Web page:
Part two of our three part series about the critical metrics we use in the hospitality industry explores ADR. We are going back to the basics to define terms used in accurately measuring hotel performance.

What is ADR?

ADR stands for average daily rate. It’s a critical benchmark industry statistic that allows us to understand the average price paid by guests for all occupied rooms.

How ADR works

ADR measures average rate for rooms sold during any given time. To better understand ADR, let’s examine a fictitious 100 room hotel with an occupancy of 60%. One evening, the hotel sold rooms at four distinct price points. For simplicity sake, we’ll say room sold 15 rooms at each of the following price points: $90, $100, $110, $120.  When the numbers are crunched, the 60 rooms sold for the night averaging at a price of $105, giving us an ADR of $105 for the night.

Average Daily Rate is also used to examine longer periods of time such as a week, month and year.

According to STR, overall hotel industry ADR was $124 in February 2017,  a 2.9% increase achieved during the previous 12-month period. This statistic also gives us some basic insight to the hotel industry. While ignoring how many rooms are actually sold during a given period (see occupancy), it does tell us people are willing to pay more for a hotel room, since ADR, in aggregate, has increased during the previous year. But to maximize actionable insight, we need to look at RevPAR, which we will focus on in our next article.

However, ADR does tell us several valuable pieces of information. It’s a great benchmarking tool for understanding what your hotel is earning compared to the property’s comp set. Hoteliers also use this figure to make sure they’re achieving total room revenue goals, plus, it helps executives understand whether they need to charge more, or less, for rooms outright.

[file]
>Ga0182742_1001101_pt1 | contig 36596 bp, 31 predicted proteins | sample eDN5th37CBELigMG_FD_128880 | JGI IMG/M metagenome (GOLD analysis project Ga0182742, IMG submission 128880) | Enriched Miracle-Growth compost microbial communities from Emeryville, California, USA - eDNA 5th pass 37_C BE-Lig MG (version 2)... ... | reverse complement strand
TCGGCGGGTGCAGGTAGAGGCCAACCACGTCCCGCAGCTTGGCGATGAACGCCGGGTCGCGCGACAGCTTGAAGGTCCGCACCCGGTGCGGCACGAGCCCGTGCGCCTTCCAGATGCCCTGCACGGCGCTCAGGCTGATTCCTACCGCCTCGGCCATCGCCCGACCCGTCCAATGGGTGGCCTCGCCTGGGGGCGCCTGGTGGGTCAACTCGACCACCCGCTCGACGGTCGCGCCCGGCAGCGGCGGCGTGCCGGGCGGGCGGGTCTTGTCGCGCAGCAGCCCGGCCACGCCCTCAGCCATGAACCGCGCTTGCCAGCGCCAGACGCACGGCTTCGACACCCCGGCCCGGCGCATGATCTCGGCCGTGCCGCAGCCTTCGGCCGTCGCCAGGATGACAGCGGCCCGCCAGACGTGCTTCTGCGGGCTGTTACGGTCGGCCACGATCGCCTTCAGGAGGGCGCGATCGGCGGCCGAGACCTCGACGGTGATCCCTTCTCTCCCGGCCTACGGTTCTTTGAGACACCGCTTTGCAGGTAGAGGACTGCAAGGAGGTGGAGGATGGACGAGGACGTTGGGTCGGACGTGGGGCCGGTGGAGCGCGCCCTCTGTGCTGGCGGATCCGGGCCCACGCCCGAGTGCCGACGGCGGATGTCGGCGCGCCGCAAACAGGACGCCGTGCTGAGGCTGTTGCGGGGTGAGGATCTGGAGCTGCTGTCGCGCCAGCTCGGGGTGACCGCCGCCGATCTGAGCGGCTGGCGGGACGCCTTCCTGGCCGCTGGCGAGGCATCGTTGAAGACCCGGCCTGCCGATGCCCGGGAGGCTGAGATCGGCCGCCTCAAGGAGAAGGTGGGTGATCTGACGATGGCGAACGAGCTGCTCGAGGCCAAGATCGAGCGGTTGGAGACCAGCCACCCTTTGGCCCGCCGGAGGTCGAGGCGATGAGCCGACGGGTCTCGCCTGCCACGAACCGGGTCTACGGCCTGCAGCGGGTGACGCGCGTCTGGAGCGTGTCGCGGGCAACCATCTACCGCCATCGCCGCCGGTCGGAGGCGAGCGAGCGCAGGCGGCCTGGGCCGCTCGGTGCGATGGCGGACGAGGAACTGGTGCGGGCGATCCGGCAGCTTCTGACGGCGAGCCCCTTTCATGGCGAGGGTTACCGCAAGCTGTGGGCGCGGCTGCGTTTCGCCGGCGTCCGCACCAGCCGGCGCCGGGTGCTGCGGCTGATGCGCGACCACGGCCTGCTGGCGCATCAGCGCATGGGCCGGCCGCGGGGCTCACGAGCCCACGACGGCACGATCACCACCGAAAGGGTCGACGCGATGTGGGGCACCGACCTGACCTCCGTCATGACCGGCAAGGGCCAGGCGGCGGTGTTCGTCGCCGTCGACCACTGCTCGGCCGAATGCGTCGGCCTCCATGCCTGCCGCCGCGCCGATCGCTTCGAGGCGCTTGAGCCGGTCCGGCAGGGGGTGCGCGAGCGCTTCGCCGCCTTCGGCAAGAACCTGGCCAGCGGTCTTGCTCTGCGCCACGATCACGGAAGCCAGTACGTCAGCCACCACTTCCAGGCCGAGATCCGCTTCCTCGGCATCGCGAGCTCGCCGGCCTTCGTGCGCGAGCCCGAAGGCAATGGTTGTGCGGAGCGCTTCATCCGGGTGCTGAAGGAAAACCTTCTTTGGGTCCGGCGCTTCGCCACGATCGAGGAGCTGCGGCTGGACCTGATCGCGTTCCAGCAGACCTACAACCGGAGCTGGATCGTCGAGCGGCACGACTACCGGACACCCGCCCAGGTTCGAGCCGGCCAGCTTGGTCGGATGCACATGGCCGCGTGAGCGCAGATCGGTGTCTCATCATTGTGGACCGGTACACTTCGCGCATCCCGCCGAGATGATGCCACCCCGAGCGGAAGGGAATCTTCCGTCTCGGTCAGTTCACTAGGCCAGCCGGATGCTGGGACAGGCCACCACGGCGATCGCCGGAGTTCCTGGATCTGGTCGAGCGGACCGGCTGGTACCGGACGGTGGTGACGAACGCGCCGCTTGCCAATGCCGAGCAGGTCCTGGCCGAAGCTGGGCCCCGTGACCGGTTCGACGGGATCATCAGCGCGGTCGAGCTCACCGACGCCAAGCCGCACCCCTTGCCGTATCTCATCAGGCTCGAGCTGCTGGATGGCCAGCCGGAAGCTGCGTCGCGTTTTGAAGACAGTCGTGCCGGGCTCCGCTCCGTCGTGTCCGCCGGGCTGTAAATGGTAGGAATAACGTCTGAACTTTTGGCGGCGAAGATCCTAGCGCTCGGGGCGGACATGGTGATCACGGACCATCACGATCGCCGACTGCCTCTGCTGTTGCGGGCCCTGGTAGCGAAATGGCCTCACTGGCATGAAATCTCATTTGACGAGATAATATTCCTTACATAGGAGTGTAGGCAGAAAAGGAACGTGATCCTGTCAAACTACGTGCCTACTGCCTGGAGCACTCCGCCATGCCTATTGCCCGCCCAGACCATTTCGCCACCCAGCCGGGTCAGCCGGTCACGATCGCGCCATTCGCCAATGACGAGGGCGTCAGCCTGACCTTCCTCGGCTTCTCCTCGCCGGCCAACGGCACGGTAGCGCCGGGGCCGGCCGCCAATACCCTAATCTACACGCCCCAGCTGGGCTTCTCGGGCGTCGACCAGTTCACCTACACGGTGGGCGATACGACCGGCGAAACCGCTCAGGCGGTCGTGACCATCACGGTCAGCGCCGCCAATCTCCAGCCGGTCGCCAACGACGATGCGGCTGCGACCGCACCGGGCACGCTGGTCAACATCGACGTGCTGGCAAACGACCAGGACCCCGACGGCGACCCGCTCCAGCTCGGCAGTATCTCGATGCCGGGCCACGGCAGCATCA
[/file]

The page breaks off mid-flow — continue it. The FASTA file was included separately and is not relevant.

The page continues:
To fully maximize ADR, your PMS should provide a Best Available Rate (BAR) pricing strategy. That means with a cloud based property management such as the SkyTouch Hotel OS®, hoteliers can set rates to climb automatically when certain occupancy thresholds have been achieved.

Plus, the system can adapt all rates to respond to market changes, while optimizing revenue opportunities. This function will help you leverage happenings such as a major storm that closes the local airport to increase ADR. And if a major event is in town for the week, it’s easy to manage (MLOS (Minimum Length of Stay) and CTA (Closed to Arrival) and set special event rates.

Systems such as the SkyTouch Hotel OS® have the ability to put in selling limits for wholesale rate plans. This helps ensure you’re not accidentally booking rooms at a lower rate when a customer is willing to pay more for the same room on the same day.

ADR is a great tool, one that is extremely valuable to the hotelier. And when strategically used based on information from a cloud based PMS, this statistic will provide plenty of information from which to base business decisions upon.

Next week we’ll examine how ADR and occupancy come together to create the most critical data point so far; RevPAR.